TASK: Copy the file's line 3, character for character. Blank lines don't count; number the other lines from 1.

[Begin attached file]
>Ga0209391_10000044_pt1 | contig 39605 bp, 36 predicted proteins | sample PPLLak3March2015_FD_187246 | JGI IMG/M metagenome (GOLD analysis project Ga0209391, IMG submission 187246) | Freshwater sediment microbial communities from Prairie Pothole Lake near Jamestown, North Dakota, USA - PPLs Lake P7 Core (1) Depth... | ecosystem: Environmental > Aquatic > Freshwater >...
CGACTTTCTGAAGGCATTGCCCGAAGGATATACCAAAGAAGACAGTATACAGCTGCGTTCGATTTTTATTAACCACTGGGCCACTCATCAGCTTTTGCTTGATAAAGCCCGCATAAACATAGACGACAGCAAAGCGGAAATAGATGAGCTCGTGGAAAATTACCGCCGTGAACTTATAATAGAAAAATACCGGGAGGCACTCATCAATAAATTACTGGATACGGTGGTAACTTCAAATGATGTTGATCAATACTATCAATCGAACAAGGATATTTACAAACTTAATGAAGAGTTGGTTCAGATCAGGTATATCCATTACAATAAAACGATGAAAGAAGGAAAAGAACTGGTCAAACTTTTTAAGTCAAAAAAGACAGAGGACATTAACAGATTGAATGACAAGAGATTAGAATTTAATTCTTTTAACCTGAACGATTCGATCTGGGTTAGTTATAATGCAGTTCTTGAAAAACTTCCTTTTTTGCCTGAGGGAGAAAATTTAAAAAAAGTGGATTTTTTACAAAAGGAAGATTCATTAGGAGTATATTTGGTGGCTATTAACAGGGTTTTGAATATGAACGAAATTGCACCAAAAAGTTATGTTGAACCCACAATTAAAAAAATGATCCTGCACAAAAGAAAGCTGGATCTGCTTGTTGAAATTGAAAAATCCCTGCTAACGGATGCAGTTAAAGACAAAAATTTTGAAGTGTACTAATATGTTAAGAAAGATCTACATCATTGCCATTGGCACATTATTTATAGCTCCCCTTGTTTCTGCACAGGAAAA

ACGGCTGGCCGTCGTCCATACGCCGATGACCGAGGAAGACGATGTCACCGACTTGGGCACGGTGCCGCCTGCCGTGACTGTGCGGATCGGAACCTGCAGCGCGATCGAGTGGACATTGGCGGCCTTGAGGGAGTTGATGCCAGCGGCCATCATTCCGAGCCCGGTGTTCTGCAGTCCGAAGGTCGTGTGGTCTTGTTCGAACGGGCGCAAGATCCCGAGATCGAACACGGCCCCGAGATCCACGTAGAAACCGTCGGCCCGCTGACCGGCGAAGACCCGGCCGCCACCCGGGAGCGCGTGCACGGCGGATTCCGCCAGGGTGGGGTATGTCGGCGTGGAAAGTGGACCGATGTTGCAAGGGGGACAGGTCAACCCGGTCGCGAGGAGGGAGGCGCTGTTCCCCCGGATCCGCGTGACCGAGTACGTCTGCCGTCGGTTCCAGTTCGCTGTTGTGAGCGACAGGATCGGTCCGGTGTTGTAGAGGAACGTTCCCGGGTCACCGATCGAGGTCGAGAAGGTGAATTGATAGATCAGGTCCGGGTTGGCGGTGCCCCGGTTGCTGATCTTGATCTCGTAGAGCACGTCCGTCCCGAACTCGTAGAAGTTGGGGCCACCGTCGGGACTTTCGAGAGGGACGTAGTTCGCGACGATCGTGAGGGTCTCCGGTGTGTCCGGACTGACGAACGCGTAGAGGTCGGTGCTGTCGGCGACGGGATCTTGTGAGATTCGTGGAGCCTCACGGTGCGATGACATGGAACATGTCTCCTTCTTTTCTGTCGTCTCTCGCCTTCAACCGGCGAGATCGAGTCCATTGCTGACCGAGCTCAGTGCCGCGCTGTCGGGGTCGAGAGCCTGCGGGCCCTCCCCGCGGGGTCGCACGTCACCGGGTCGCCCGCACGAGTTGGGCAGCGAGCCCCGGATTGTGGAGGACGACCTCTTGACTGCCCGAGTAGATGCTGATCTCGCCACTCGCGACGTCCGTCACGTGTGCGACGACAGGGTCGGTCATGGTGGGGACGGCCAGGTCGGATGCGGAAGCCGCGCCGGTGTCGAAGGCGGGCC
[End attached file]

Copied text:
ACGGCTGGCCGTCGTCCATACGCCGATGACCGAGGAAGACGATGTCACCGACTTGGGCACGGTGCCGCCTGCCGTGACTGTGCGGATCGGAACCTGCAGCGCGATCGAGTGGACATTGGCGGCCTTGAGGGAGTTGATGCCAGCGGCCATCATTCCGAGCCCGGTGTTCTGCAGTCCGAAGGTCGTGTGGTCTTGTTCGAACGGGCGCAAGATCCCGAGATCGAACACGGCCCCGAGATCCACGTAGAAACCGTCGGCCCGCTGACCGGCGAAGACCCGGCCGCCACCCGGGAGCGCGTGCACGGCGGATTCCGCCAGGGTGGGGTATGTCGGCGTGGAAAGTGGACCGATGTTGCAAGGGGGACAGGTCAACCCGGTCGCGAGGAGGGAGGCGCTGTTCCCCCGGATCCGCGTGACCGAGTACGTCTGCCGTCGGTTCCAGTTCGCTGTTGTGAGCGACAGGATCGGTCCGGTGTTGTAGAGGAACGTTCCCGGGTCACCGATCGAGGTCGAGAAGGTGAATTGATAGATCAGGTCCGGGTTGGCGGTGCCCCGGTTGCTGATCTTGATCTCGTAGAGCACGTCCGTCCCGAACTCGTAGAAGTTGGGGCCACCGTCGGGACTTTCGAGAGGGACGTAGTTCGCGACGATCGTGAGGGTCTCCGGTGTGTCCGGACTGACGAACGCGTAGAGGTCGGTGCTGTCGGCGACGGGATCTTGTGAGATTCGTGGAGCCTCACGGTGCGATGACATGGAACATGTCTCCTTCTTTTCTGTCGTCTCTCGCCTTCAACCGGCGAGATCGAGTCCATTGCTGACCGAGCTCAGTGCCGCGCTGTCGGGGTCGAGAGCCTGCGGGCCCTCCCCGCGGGGTCGCACGTCACCGGGTCGCCCGCACGAGTTGGGCAGCGAGCCCCGGATTGTGGAGGACGACCTCTTGACTGCCCGAGTAGATGCTGATCTCGCCACTCGCGACGTCCGTCACGTGTGCGACGACAGGGTCGGTCATGGTGGGGACGGCCAGGTCGGATGCGGAAGCCGCGCCGGTGTCGAAGGCGGGCC